Phil Lesh Talks Terrapin Crossroads
Photo by Jay Blakesberg
The December issue of Relix hits newsstands next week but heading into Thanksgiving weekend which will feature a free performance by Phil Lesh at Terrapin Crossroads with the Terrapin Family Band (followed by a series of Phil and Friends gigs over the ensuing two weeks), we preview this conversation with Lesh in which he discusses the decision to open the restaurant and music venue.
Rambling with Levon Helm
We had the idea for Terrapin Crossroads when my sons and I played Levon’s Ramble up in Woodstock, N.Y., [in 2010]. It was such a magical day and we came away with a strong desire to do something like that at home. At first, we thought we’d do it at an established venue and take it over for one night a month. The Grateful Dead had been trying to do something like this for years – as far back as 1968, we were talking about having a satellite and beaming it to everybody. So the idea evolved into a place where we would have our own location where we would play and people would come to see us. It also evolved because we didn’t just want to have a nightclub. We wanted to have a place with food, music, art, dance, community outreach and nonprofit events – basically a cultural center.
We went to The Independent in San Francisco when Levon played there and I said, “We would really like to do something similar out here and would it be OK if we used the name Ramble?” He loved the idea and we have a portrait of Levon hanging in Terrapin Crossroads’ Family Room. He’s watching over us.
X Marks the Spot
We discovered this place [in San Rafael, Calif.] which was the Seafood Peddler restaurant. I had eaten there a few years ago and Furthur had done some shows there since they had a ballroom attached to the restaurant. Jill [my wife] and I were driving around and we drove in there just to look at it because we remembered playing there. There are these warehouse-like buildings behind the restaurant and someone had put graffiti of the Steal Your Face logo with “buckle up kids written over it” on one of those buildings. We both thought of it as a sign.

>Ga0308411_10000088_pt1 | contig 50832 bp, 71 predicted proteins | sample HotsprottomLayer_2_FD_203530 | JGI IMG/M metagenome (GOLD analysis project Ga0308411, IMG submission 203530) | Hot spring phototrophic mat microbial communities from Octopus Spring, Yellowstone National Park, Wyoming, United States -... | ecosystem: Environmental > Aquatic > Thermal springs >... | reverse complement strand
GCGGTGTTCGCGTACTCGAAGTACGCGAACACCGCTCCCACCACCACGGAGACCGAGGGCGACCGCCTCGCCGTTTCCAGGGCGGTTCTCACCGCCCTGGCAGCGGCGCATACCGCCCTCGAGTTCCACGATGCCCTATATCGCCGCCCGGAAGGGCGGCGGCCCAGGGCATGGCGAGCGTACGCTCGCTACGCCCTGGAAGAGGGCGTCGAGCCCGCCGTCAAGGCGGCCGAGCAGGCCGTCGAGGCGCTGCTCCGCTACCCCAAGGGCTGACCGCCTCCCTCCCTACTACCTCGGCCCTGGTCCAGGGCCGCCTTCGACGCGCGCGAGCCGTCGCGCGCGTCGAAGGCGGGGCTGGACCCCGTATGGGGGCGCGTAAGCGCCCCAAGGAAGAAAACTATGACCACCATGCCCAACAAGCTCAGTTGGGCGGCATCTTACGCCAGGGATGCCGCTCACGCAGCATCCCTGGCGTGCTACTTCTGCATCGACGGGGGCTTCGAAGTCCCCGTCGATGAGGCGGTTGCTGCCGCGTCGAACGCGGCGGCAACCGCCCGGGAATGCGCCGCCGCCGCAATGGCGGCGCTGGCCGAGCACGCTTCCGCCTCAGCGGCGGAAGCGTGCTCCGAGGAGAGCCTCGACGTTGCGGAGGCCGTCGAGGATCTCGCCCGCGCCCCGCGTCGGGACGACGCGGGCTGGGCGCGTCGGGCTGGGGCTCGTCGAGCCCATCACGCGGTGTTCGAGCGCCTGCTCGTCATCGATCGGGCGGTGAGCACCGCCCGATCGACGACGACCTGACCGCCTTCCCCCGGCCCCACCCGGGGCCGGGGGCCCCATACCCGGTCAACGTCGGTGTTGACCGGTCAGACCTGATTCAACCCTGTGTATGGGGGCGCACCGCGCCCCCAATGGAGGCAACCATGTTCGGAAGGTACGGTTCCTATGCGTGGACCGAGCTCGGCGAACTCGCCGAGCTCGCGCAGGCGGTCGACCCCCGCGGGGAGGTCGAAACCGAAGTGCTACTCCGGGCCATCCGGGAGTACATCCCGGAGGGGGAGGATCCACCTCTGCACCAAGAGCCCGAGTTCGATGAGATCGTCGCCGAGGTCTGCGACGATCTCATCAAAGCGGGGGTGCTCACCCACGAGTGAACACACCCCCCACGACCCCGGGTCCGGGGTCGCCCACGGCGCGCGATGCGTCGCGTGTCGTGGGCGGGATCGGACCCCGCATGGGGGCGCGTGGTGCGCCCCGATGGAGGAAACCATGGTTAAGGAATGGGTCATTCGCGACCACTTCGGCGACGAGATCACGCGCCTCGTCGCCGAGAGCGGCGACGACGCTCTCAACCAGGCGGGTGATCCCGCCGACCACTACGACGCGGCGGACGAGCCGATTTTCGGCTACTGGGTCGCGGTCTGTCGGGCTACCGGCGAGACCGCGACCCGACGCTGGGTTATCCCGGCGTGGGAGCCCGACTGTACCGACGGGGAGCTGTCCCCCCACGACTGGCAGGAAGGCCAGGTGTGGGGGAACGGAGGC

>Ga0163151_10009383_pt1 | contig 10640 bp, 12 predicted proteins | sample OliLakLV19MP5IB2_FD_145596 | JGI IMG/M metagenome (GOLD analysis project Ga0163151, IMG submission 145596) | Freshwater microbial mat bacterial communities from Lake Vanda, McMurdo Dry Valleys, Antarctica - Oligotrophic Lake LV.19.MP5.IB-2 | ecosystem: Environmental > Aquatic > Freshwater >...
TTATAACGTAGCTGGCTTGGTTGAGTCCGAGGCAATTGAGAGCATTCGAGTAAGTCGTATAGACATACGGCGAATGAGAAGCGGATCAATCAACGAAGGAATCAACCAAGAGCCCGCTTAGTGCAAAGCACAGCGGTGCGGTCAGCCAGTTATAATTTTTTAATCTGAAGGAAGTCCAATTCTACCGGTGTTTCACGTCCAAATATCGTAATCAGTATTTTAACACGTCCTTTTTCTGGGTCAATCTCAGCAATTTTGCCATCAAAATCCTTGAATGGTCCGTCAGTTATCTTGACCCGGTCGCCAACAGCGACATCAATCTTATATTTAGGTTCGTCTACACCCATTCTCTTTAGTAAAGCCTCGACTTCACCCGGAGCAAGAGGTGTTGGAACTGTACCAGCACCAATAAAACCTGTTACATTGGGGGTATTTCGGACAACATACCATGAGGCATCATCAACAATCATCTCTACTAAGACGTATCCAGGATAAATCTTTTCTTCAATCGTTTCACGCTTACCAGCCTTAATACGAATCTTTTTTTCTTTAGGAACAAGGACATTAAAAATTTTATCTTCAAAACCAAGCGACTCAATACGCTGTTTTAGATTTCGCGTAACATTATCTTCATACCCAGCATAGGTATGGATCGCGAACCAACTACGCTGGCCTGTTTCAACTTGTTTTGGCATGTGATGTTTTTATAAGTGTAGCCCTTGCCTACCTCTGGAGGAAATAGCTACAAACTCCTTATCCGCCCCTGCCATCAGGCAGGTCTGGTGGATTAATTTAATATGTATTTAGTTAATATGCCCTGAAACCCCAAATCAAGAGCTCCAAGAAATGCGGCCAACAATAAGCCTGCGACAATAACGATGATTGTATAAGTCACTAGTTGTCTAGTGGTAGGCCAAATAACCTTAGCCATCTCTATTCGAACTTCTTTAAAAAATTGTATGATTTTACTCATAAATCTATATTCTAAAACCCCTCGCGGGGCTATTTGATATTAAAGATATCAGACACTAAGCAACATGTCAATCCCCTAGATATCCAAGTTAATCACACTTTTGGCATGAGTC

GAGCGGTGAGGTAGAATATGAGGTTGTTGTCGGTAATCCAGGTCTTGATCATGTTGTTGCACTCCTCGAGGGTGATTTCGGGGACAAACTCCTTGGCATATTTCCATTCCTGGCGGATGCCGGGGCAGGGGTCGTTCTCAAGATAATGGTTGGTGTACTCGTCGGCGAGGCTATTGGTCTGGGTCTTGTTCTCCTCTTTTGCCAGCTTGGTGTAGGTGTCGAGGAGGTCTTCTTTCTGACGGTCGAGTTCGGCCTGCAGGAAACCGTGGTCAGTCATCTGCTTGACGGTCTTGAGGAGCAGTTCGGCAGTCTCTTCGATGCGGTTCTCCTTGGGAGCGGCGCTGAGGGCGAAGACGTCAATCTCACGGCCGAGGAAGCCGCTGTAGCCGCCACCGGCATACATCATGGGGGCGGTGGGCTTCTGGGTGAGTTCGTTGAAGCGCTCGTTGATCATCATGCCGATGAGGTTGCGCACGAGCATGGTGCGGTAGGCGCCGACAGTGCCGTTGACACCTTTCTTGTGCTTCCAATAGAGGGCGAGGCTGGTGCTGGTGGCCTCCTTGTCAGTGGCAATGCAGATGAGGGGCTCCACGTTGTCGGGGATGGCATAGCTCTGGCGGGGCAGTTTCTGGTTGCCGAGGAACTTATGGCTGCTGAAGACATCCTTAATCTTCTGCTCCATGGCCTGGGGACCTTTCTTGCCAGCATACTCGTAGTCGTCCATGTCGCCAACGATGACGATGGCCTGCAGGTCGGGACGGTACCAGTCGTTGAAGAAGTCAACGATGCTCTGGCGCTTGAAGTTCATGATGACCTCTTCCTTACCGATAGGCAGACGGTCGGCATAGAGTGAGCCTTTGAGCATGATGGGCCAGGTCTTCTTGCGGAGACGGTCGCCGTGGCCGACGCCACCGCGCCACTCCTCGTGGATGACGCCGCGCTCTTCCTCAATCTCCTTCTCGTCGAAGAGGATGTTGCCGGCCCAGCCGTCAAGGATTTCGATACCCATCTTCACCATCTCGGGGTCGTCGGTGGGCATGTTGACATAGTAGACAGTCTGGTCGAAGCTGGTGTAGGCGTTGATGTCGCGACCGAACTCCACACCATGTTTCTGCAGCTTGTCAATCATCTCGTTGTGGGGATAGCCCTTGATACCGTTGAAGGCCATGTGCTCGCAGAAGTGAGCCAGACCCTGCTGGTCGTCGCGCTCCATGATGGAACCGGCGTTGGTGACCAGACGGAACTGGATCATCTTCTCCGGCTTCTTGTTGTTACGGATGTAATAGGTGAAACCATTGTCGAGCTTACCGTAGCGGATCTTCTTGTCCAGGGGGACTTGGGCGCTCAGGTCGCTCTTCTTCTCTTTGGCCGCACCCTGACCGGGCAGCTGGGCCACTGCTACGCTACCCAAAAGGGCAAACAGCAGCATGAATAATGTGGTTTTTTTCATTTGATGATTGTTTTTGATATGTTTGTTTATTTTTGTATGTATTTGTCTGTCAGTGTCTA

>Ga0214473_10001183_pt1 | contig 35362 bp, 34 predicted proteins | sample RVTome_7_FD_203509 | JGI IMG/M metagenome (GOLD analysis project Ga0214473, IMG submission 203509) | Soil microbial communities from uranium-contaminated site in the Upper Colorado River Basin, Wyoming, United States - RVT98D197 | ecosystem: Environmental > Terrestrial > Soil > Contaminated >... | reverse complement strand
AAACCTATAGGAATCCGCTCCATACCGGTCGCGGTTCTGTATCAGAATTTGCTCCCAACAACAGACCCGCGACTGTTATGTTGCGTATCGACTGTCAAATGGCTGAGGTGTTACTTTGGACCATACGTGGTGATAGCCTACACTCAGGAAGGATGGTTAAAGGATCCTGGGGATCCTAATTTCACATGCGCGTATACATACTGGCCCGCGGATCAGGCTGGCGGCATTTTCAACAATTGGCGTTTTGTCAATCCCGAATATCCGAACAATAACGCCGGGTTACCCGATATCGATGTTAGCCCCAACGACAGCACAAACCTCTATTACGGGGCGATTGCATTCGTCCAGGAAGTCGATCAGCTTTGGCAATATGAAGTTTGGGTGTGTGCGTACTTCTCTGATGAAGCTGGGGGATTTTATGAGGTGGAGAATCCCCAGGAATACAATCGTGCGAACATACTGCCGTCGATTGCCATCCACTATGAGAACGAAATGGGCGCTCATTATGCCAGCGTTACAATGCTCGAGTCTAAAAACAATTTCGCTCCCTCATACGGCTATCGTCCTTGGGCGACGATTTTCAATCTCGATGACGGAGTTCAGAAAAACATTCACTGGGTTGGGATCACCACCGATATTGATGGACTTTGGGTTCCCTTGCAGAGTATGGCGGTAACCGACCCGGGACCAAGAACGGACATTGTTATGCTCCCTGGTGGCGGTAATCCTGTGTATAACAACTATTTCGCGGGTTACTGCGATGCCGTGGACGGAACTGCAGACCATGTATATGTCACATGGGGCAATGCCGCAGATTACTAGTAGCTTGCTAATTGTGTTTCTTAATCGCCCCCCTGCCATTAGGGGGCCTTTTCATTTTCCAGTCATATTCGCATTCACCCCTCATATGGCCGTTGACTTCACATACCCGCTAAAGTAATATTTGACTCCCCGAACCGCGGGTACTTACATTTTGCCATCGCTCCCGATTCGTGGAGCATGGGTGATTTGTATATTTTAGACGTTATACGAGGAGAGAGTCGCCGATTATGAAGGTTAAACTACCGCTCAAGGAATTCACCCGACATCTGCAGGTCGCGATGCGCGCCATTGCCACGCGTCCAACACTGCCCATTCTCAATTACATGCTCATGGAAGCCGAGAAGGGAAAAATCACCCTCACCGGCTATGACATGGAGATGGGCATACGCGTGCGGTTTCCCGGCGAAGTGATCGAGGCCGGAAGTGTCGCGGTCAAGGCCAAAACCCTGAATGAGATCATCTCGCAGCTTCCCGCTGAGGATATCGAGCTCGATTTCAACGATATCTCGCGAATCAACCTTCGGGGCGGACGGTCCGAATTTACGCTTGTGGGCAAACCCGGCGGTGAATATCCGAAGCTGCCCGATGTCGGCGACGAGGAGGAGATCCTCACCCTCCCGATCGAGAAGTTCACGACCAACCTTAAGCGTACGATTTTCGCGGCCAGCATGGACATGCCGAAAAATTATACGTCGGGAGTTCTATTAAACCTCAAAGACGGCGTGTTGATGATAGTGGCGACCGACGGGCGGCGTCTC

We are redoing the our main Grate Room to have windows and be more like a gathering place where we can have weddings, bar mitzvahs, dance events and even weekly salsa nights. The district we’re in the middle of is heavily populated with Latino immigrants and I want to learn to salsa dance.
Photo by Jay Blakesberg
Like Father, Like Sons
My sons Brian and Grahame bring both a new sensibility [when they play with me] and music that they like from their generation. They both write, play and sing, so we’ve been doing some of their originals. We’ve also been doing songs by Mumford & Sons, The Head & the Heart and Zac Brown Band. Their takes on Grateful Dead material are generally very fresh. For instance, the other night in Telluride, [Colo.], during “Stella Blue,” Grahame was playing this beautiful, beautiful stuff that I’ve never heard before. And Brian plays mandolin a lot on these shows, and he’ll just rip up something that just makes my knees buckle.
From Dylan to Adams
We’ve been covering albums in their entirety. We let everyone who’s playing do the preliminary work themselves. But we usually have 2-3 days of rehearsal, and when I say days, I mean eight-hour rehearsals. We grind down on those things, and as it turns out, it’s so much fun. We just did Blood on the Tracks and I’m looking to move on to more contemporary stuff. My sons and I have been talking about doing Ryan Adams’ Jacksonville City Nights.
Less and More
One of the main things that I’m trying to get going here at the Crossroads is to change up these tunes, even our own Grateful Dead tunes. One night, we did “Candyman” like a screaming up-tempo bluegrass song and it was absolutely killer. Given the relative scarcity of rehearsal time, we’re not always able to do everything we’d like to do with the tunes, but that’s going to change as we move forward and have fewer shows and more rehearsal time. We’re getting it off the ground now and that’s why we’re doing so many shows.
Temples of American Songs
Levon’s Rambles were like temples of American song. I’ve been listening to country music recently: Brad Paisley, Kenny Chesney, Keith Urban, Lady Antebellum and especially this band Little Big Town. A lot of people haven’t heard of them – they do a four-part vocal harmony and it’s astonishing. Both my sons and I are working on some of their songs with all the vocal harmonies, and it’s going to be a big thrill. All those artists are feeding music into our singing. I secretly hold hope that maybe one or two of those guys would come out and play with us some time in the future.